Sam Dekker, seen here blocking a shot by Wolverines forward Glenn Robinson III at Michigan's Crisler Arena, and the Badgers are 8-2 away from home this season.
Rick Osentoski/Rick Osentoski-USA TODAY Sports
MADISON, Wis. — There’s a well-known scene in the movie "Hoosiers" in which the underdog Hickory Huskers walk through Butler Fieldhouse for the first time before playing for the Indiana high school state championship. While players stare in awe at the cavernous venue, head coach Norman Dale has his team record the free-throw distance (15 feet) and the height of the rim from the court (10 feet) with a tape measure.
"I think you’ll find it’s the exact same measurements as our gym back in Hickory," Dale tells his team in an attempt to quell their fears. Hickory, of course, goes on to win the state title in magical fashion.
Essentially, that’s the same message Wisconsin’s basketball team has taken with it on the road, too. Players at this level have little reason to be intimidated, but by sticking to the principles that work at home, the Badgers have proven especially successful in away games.
"We’ve always really stressed and emphasized that the dynamics of the court are the same," Badgers assistant coach Lamont Paris said. "The rims aren’t any higher. Everything is the same. So we prepare as if it’s all going to be the same for the most part.
"I think we drill that into their heads. Why can’t we win here? Why can’t we win on the road? Why can’t we win at a neutral site? It’s just basketball. Everything is the same."
No. 16 Wisconsin (21-5, 8-5 Big Ten) will play No. 15 Iowa (19-6, 8-4) at 11 a.m. Saturday in Iowa City with a chance to take over third place in the conference. And the Badgers’ success on the road has been a key reason for the team’s sustained excellence.
This season, Wisconsin is 8-2 away from home, going 3-0 in neutral site games and 5-2 in true road games. Only Michigan State has more road wins among Big Ten teams (six) and total wins away from home (10). Since Wisconsin coach Bo Ryan was hired in 2001, Wisconsin has been the Big Ten’s best road team, owning the most true road wins (73-68) and the best road win percentage (.517).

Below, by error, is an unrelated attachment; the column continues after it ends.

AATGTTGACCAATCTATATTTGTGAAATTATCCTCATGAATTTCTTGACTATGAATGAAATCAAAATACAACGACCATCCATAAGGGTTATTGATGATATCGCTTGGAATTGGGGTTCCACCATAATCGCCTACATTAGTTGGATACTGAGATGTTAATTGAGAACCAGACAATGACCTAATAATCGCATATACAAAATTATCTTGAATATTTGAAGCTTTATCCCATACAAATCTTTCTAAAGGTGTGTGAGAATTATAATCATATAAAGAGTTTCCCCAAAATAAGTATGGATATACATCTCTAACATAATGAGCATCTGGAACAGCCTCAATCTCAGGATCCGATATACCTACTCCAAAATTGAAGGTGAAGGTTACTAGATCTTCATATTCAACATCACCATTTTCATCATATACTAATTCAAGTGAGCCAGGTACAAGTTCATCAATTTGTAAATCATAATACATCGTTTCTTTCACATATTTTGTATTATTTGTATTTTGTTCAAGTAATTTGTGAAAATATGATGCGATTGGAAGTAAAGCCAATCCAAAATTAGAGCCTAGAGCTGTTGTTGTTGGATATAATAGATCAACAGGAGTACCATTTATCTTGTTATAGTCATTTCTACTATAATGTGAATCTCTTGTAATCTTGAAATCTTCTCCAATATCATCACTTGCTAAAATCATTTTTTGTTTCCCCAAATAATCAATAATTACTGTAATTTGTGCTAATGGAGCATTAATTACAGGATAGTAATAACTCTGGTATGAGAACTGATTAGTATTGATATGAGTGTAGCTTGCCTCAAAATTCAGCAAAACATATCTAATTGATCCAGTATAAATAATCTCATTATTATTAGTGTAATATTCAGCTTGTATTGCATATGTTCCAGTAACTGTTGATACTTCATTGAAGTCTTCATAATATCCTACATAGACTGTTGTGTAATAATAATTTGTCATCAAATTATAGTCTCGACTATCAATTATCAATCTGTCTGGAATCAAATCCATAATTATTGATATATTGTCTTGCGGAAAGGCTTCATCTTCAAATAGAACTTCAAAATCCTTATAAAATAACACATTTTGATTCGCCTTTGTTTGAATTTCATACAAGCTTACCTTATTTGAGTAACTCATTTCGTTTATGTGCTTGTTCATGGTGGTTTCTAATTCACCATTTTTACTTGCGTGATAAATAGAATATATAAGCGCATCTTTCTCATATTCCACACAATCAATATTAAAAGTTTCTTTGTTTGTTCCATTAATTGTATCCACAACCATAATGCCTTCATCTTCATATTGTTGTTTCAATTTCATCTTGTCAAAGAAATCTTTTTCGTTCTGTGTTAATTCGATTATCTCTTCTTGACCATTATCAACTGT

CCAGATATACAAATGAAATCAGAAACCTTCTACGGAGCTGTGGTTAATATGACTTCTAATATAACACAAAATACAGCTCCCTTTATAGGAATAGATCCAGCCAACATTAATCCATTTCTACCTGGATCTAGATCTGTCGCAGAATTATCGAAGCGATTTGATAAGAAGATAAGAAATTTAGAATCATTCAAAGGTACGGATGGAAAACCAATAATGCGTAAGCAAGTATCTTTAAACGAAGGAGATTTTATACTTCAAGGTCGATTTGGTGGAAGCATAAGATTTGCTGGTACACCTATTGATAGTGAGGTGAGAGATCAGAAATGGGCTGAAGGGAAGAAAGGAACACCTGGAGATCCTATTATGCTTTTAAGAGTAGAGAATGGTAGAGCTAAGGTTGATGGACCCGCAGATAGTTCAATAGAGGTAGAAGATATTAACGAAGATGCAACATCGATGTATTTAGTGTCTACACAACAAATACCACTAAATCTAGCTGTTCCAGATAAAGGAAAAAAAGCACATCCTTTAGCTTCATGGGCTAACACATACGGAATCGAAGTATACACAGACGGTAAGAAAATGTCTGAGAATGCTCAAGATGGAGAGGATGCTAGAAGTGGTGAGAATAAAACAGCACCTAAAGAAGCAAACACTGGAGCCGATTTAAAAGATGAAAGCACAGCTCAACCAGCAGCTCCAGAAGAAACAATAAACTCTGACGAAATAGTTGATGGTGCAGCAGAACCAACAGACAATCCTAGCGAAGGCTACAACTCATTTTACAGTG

"Sometimes maybe you get focused a little more on the road," Badgers guard Josh Gasser said. "You play at home, you’ve got everyone on your side. You just think you’re supposed to win. On the road, you know you’ve got to battle each possession. You know you have to focus and grind it out for 40 minutes. That can kind of help you out. It’s nice to win at home. But I think it’s even more satisfying to win on the road. To see a whole crowd just go stale and all that, I think that’s the fun of it."
Paris said the way Wisconsin usually plays — limiting turnovers, working for good shots and playing solid defense — also lends itself to the team’s road success. Indeed, Wisconsin ranks No. 30 nationally in scoring defense (63.3 points per game allowed), No. 2 in fewest turnovers per game (8.3) and No. 7 in offensive efficiency (1.19 points per possession).
The Badgers’ ability to control the ball, hit free throws down the stretch and make smart decisions also contributed to victories on the road, where games tended to be much closer, Paris noted.
Beating Iowa in Carver-Hawkeye Arena will be no easy task. The Hawkeyes are 12-2 there this season, although they have lost consecutive home games to Michigan State and Ohio State.
"You’ve got to be ready to play, whether it’s home or away," Badgers forward Sam Dekker said. "You’ve just got to have the same mindset going into each game. Not overthink things. Just go in, realize it’s the game of basketball, you’re here for a reason and you’re a good team. If you have that mindset going into a game, you shouldn’t have any worries. You should be able to go out there and play hard."
Iowa ranks ninth in the country in scoring offense (83.6 points) by playing an up-tempo style that features nine rotation players that play double-digit minutes per game. By contrast, Wisconsin has its highest scoring team in the Ryan era and averages more than 10 points fewer per game (73.3) with an eight-man rotation.
Wisconsin defeated Iowa 75-71 in the teams’ first matchup at the Kohl Center on Jan. 5, coming back from a 35-24 halftime deficit. A similar hole on the road for the Badgers may prove too much to overcome. But the team has rarely put itself in such a position and doesn’t intend to do so on Saturday, either.
"We’ve been a decent road team year in, year out," Ryan said. "I don’t see our guys going on the road and not feeling that they can get it done. It’s a state of mind. It’s how you prepare, and if you believe, then you have a chance."